By Nabeeha Ahmed
Kishore Kumar, the iconic voice and face of Hindi and Bengali films, established a legacy with his music and films that continue to inspire millions today. Born on August 4, 1929 in Khandwa, present-day Madhya Pradesh, as Abhas Kumar Ganguly, the singer always had a passion for singing. As a child, his father, lawyer Kunjalal Ganguly, would often ask him to sing for guests that would come home, and in return, he would ask whether he should sing songs of his guru K. L. Saigal or of his eldest brother, Ashok. Legendary actor Ashok Kumar had earned a name for himself in the Hindi film industry and wanted younger brother Abhas to achieve the same. Adopting the stage name “Kishore Kumar,” Ashok’s youngest brother began working in Bombay in hopes of becoming a professional singer, though Ashok wanted him to focus on acting. In Bombay, Kishore became a chorus singer at studio Bombay Talkies. The silver-screen saw Kishore Kumar for the first time in Shikari (1946), while Ziddi (1948) became the first film for which he sang as a playback singer.
Despite never receiving any formal musical training, the gifted Kumar began to receive many singing opportunities over time. Kishore Da, which is how many affectionately refer to him, sang countless duets with distinguished singers and sisters Lata Mangeshkar and Asha Bhosle. He frequently worked and shared close bonds with the notable Bengali composers Sachin Dev Burman and son Rahul Dev Burman. Sachin Dev’s romantic “Roop Tera Mastana” from Aradhana (1969) along with Rahul Dev’s emotional “Yeh Kya Hua” from Amar Prem (1972) are some of Kumar’s most popular songs. There are statues in Kolkata, West Bengal, India to commemorate both the honorary personalities, Kishore Kumar and Sachin Dev Burman.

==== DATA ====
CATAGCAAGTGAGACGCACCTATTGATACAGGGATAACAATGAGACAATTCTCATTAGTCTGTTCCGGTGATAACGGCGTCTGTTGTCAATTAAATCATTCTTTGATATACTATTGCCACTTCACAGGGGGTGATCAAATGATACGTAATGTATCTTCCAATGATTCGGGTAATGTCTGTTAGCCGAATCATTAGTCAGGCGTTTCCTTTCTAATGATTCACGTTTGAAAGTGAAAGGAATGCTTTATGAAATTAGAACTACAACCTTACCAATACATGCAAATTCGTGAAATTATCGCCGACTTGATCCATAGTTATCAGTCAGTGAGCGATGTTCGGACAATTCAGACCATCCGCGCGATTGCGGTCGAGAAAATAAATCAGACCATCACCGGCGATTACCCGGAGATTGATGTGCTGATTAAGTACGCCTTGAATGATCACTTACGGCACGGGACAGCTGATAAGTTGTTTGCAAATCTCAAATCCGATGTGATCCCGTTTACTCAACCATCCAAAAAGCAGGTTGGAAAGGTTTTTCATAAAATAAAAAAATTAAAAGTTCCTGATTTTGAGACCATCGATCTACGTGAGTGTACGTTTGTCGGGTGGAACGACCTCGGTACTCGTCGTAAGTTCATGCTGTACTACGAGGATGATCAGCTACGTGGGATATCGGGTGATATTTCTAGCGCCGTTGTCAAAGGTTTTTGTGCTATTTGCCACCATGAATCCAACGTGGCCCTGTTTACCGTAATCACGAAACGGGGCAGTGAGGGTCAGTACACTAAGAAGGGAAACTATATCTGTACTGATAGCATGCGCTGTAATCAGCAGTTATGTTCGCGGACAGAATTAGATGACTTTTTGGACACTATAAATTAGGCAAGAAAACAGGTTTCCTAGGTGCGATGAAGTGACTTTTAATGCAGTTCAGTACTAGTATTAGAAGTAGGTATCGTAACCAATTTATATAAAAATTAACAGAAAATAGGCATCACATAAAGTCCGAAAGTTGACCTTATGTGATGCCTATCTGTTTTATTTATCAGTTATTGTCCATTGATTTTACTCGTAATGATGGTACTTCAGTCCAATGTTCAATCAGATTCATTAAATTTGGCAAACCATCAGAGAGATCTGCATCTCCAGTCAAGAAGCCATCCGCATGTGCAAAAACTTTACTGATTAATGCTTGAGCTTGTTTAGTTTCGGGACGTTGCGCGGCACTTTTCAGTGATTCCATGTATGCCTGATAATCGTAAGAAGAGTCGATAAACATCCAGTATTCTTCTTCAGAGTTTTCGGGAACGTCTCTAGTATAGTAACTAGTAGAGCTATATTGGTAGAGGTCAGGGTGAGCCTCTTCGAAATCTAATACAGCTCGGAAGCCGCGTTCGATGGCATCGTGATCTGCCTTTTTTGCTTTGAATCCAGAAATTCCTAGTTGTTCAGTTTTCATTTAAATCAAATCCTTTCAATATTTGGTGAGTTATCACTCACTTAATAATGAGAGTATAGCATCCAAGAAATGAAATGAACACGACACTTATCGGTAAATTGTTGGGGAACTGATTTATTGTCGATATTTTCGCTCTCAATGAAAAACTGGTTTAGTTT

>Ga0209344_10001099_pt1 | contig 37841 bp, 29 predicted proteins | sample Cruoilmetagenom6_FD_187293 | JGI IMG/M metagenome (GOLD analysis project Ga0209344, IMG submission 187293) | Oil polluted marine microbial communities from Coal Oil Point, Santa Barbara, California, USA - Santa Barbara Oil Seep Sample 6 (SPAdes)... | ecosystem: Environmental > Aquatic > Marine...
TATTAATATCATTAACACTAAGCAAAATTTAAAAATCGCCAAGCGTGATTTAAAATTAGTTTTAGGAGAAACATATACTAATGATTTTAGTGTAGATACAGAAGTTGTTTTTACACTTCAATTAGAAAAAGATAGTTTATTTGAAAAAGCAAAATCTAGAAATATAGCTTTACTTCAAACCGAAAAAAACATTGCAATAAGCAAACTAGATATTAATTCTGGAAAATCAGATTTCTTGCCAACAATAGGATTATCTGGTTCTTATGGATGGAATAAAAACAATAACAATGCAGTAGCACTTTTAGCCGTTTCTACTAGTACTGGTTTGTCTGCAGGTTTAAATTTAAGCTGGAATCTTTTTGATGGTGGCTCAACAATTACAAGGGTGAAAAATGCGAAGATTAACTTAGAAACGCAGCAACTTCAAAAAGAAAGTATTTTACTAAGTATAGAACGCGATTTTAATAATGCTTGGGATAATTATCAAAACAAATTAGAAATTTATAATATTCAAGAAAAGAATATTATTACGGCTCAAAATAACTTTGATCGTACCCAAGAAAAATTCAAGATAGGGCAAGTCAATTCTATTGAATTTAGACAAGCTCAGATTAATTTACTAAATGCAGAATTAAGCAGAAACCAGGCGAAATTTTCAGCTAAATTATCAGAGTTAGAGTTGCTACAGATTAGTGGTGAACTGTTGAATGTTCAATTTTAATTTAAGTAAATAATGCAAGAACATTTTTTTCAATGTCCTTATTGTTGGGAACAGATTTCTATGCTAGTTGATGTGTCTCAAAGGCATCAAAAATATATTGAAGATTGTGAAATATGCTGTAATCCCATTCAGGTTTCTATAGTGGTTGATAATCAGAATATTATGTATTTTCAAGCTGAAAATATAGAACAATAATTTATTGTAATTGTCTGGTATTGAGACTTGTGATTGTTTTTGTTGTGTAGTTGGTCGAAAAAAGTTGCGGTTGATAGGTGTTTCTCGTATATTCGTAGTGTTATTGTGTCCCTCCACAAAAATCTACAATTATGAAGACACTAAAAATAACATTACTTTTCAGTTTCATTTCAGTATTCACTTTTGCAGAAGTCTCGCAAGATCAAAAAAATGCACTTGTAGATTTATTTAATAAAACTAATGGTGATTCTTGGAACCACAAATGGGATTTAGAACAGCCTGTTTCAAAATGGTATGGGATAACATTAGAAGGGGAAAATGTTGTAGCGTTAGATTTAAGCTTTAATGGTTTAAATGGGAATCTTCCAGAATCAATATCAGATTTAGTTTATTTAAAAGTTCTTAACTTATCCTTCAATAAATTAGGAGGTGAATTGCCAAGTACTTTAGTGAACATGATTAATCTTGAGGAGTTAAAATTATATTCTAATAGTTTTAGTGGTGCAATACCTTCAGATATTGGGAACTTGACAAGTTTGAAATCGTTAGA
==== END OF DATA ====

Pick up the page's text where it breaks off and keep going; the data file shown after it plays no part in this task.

Kishore Da had a beautiful voice and his own unique style. Exuberant songs like “Zindagi Ek Safar Hai Suhana” from Andaz (1971), “Haal Kaisa Hai Janaab Ka” from Chalti Ka Naam Gaadi (1958), and “Main Hoon Jhoom Jhoom Jhumroo” from Jhumroo (1961) include his signature yodeling. Kumar also often became the distinct and consistent voice of many brilliant actors, singing for them in several films, so they could lip-synch. Kumar had great rapport with Dev Anand, for whom he sang “Gaata Rahe Mera Dil” in Guide (1965). Kumar would sometimes modulate his voice to match those of the actors; for example, in Muqaddar Ka Sikandar (1978), he sang on a lower scale in accordance to actor Amitabh Bachchan’s deep voice. He was also fond of Rajesh Khanna and voiced “Mere Sapno Ki Rani” from Aradhana (1969).
“Mor Swapner Sathi” is the Bengali equivalent to the hit song “Mere Sapno Ki Rani,” also sung by Kishore. There are more analogous Hindi and Bangla songs that Kishore Kumar has sung such as “Yeh Shaam Mastani” from Kati Patang (1971) and “Akash Keno Dake,” “Kya Janu Main Hoon Kaun” from Bandhe Haath (1973) and “Tobu Bole Keno Sahasai” from Rajkumari (1970), “Tum Bin Jaoon Kahan” from Pyar Ka Mausam (1969) and “Ek Din Pakhi Ure Jabe,” and “Yeh Kya Hua” from Amar Prem (1972) and “E Ki Holo” from Rajkumari (1970). Rajkumari’s hero, superstar of the Bengali film industry, Uttam Kumar, would also lip-synch to Kumar in Hindi and Bangla, depending on the language of the film.